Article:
Trellix gauges cyber fitness of Indian, Aussie and Japanese Gov’t agencies

Bryan Palma, Chief Executive Officer at Trellix
Bryan Palma, Chief Executive Officer of Trellix

Trellix, a cybersecurity firm delivering the future of extended detection, released a global Cyber Readiness Report gauging tech adoption and perceptions of gov’t cybersecurity leadership related to standards and the cooperation between the public and private sectors.

89% of respondents from India, Australia and Japan believe gov’t led initiatives can play a vital role in improving their nations’ protection against cyber threats. Respondents from these countries see opportunities for improvement in their partnerships with gov’t in areas such as cyber defense coordination, threat information sharing and software supply chain integrity.

What were the key insights of Trellix’s report?

The study, based on research conducted by Vanson Bourne, surveyed 900 cybersecurity experts from firms with over 500 employees, including 200 in India, Australia and Japan.

“Global tensions in Ukraine sharpen our focus on the cyber readiness of gov’t and critical infrastructure. Our report assesses the progress of new tech implementation, like XDR. It also identifies areas of opportunity for stronger public-private partnerships, where increased coordination will keep us ahead of our adversaries,” said Bryan Palma, CEO of Trellix.

Cybersecurity technology adoption

Among Japanese respondents, 32% have implemented endpoint detection and response and extended detection and response and cloud cybersecurity modernization. Zero trust and multifactor authentication appeared to be close behind with 31% and 29% respectively.

32% of Indian respondents have fully implemented cloud cybersecurity modernization. The cyber defense technologies lagging furthest behind within this group appear to be zero trust architectures and EDR-XDR with only 25 percent and 22 percent fully deployed respectively.

31% of Australian respondents deployed EDR-XDR solutions. Tech lagging further behind include cloud cybersecurity modernization (24%), MFA (24%) and zero trust (16%).

Software Supply Chain Risk

The majority (82%) of global respondents believe software supply chain risk management policies and processes are of either high or crucial importance to national security.

74% of Japanese respondents identified these policies and processes as extremely or highly difficult to implement, and only 26% claim to have fully implemented such practices.

Indian (65%) and Australian (63%) respondents identified these processes as difficult to implement, with only 40% of Australians and 35% of Indians claiming full implementation.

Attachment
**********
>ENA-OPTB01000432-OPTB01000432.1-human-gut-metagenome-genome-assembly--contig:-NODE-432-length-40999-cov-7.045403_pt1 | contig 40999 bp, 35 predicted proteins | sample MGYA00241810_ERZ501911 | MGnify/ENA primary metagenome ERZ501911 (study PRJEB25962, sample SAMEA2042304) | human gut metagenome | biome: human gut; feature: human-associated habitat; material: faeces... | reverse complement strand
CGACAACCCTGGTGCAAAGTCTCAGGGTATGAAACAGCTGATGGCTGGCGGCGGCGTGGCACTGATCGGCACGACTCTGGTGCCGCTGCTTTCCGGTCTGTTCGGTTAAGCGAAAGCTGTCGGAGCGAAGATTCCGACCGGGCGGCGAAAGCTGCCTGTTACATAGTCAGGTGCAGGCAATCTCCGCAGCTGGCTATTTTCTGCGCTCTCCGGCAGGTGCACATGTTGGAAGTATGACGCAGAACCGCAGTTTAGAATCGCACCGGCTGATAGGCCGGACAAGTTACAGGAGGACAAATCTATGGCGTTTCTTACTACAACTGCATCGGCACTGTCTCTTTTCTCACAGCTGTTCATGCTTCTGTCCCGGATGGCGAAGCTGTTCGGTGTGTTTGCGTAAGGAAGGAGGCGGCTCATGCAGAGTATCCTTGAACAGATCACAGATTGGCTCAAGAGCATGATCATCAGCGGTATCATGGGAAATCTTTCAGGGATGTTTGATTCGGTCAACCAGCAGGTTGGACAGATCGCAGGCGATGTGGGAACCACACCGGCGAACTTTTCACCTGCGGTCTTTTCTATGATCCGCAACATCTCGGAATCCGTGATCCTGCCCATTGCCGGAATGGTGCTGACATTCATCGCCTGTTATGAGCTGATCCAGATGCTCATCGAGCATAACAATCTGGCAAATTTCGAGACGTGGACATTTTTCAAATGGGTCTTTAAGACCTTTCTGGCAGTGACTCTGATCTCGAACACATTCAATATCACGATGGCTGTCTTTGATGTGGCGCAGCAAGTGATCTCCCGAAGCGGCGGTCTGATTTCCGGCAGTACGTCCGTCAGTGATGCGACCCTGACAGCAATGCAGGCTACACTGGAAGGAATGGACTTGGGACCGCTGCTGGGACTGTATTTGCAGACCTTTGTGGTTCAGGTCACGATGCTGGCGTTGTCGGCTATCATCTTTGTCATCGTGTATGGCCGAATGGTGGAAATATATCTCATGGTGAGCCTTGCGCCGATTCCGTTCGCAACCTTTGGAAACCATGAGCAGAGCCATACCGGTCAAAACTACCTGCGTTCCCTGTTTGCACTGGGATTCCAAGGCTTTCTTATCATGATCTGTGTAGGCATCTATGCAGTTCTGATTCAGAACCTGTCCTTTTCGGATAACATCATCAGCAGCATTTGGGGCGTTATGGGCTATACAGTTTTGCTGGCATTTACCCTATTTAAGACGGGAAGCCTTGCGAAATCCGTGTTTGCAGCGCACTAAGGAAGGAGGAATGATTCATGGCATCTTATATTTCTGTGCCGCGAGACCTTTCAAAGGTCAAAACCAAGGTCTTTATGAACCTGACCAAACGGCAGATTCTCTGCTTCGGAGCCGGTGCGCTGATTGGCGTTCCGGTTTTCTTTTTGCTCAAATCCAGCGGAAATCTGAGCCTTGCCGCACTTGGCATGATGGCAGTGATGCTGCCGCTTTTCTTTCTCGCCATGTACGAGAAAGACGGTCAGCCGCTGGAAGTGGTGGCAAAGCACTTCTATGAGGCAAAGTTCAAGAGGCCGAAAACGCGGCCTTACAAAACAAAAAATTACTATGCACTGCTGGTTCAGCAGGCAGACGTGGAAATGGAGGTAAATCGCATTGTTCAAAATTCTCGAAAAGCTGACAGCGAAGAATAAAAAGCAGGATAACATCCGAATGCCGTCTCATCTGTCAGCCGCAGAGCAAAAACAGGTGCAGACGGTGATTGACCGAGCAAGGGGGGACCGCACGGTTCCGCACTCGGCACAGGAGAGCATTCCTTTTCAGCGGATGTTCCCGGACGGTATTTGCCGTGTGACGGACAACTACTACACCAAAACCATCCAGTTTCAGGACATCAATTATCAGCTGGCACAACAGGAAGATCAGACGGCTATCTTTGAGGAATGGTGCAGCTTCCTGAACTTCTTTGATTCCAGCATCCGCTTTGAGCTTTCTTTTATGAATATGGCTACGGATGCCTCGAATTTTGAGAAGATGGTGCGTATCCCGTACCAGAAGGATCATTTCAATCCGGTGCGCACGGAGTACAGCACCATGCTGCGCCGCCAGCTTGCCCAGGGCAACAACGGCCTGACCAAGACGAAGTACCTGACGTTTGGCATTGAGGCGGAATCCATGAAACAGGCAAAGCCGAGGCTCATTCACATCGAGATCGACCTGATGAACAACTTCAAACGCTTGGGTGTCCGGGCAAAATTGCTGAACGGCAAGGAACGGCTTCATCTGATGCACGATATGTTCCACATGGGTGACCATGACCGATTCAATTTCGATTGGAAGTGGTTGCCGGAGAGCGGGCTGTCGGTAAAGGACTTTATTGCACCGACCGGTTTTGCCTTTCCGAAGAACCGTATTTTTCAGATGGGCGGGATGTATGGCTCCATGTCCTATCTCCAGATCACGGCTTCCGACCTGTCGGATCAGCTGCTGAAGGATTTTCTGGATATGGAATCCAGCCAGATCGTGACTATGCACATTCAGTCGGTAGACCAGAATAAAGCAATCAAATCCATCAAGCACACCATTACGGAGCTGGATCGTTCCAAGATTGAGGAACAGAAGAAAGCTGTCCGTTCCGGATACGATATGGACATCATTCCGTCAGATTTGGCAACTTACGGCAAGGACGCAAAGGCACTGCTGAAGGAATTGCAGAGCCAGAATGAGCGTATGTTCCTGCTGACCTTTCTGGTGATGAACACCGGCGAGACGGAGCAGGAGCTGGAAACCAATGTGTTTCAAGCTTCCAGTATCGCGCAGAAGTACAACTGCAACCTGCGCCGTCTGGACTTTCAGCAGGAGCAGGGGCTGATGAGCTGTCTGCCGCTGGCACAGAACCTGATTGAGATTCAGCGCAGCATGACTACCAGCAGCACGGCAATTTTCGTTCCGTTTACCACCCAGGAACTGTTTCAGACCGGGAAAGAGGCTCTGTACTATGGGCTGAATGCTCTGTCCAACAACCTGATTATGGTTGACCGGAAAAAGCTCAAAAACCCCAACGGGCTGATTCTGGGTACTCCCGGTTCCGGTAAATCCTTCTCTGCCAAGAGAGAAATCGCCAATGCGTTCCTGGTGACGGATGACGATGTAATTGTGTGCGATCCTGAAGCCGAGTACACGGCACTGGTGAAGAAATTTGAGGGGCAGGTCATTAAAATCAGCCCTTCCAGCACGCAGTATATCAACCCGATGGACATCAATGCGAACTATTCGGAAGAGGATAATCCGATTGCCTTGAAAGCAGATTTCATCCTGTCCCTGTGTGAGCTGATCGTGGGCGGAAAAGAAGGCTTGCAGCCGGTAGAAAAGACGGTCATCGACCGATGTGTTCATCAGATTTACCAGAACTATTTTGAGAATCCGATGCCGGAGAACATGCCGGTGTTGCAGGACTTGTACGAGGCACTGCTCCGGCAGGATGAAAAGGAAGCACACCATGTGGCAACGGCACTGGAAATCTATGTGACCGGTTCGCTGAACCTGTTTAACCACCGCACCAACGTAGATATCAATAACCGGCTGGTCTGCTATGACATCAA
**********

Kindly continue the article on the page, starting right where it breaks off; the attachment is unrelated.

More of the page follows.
64% of Australians, 59% of Indians and 52% of Japanese surveyed support government mandates demanding cybersecurity standards for software. But respondents from all three countries are concerned there could be drawbacks to such mandates.

Fifty-one percent of Indian respondents believe such mandates could result in government requirements that are too complex and ultimately too expensive to implement.

Around half of Aussie respondents believe gov’t software mandates will be too complex and expensive to implement and that gov’t timelines will be difficult to meet. Roughly the same percentages of Japanese are also concerned about the costs and complexity.

Cyber Skills Challenges

While survey respondents identified a variety of barriers to the implementation of advanced technologies, a cybersecurity talent shortage was revealed across the three countries.

Indian (60%) and Japanese (45%) respondents identified a lack of implementation expertise as one of the biggest barriers to implementation. 49% of Australian respondents and 42% of Japanese respondents identified a lack of in-house staff resources as one of their biggest barriers. These findings mirrored cybersecurity skills shortages in the U.S. and Europe.

Palma continued: “The cyber skills gap is well known; the report highlights the deficit is stifling the deployment of cybersecurity technology. Whatever innovation advantage the United States and its allies believe we have is irrelevant if we cannot implement the solutions.”

Public-Private Partnerships

93% of Indians, 90% of Australians and 85% of Japanese surveyed believe there is room for improvement in the level of cybersecurity partnerships between their gov’ts and firms. 59% of Indians surveyed believe their gov’t could provide more funding to firms to improve cybersecurity, and 53% favor tighter cooperation on the investigation of attacks.

Half of Australian respondents supported a combination of incident notification and liability protection to facilitate sharing of attack data between impacted organizations, government partners and industry audiences. Half of Japanese respondents showed support for tighter cooperation on the investigation of attacks following their discovery.

In terms of the types of data gov’t should share to help firms better protect themselves, nearly 64% of Indian respondents valued more data about common vulnerabilities.

61% of Japanese and 56% of Australians surveyed said they would like to receive more data on attack vectors used by adversaries. 58% of Japanese, 52% of Indians and 44% of Australians surveyed would like to receive more data on cyber-attacks in progress.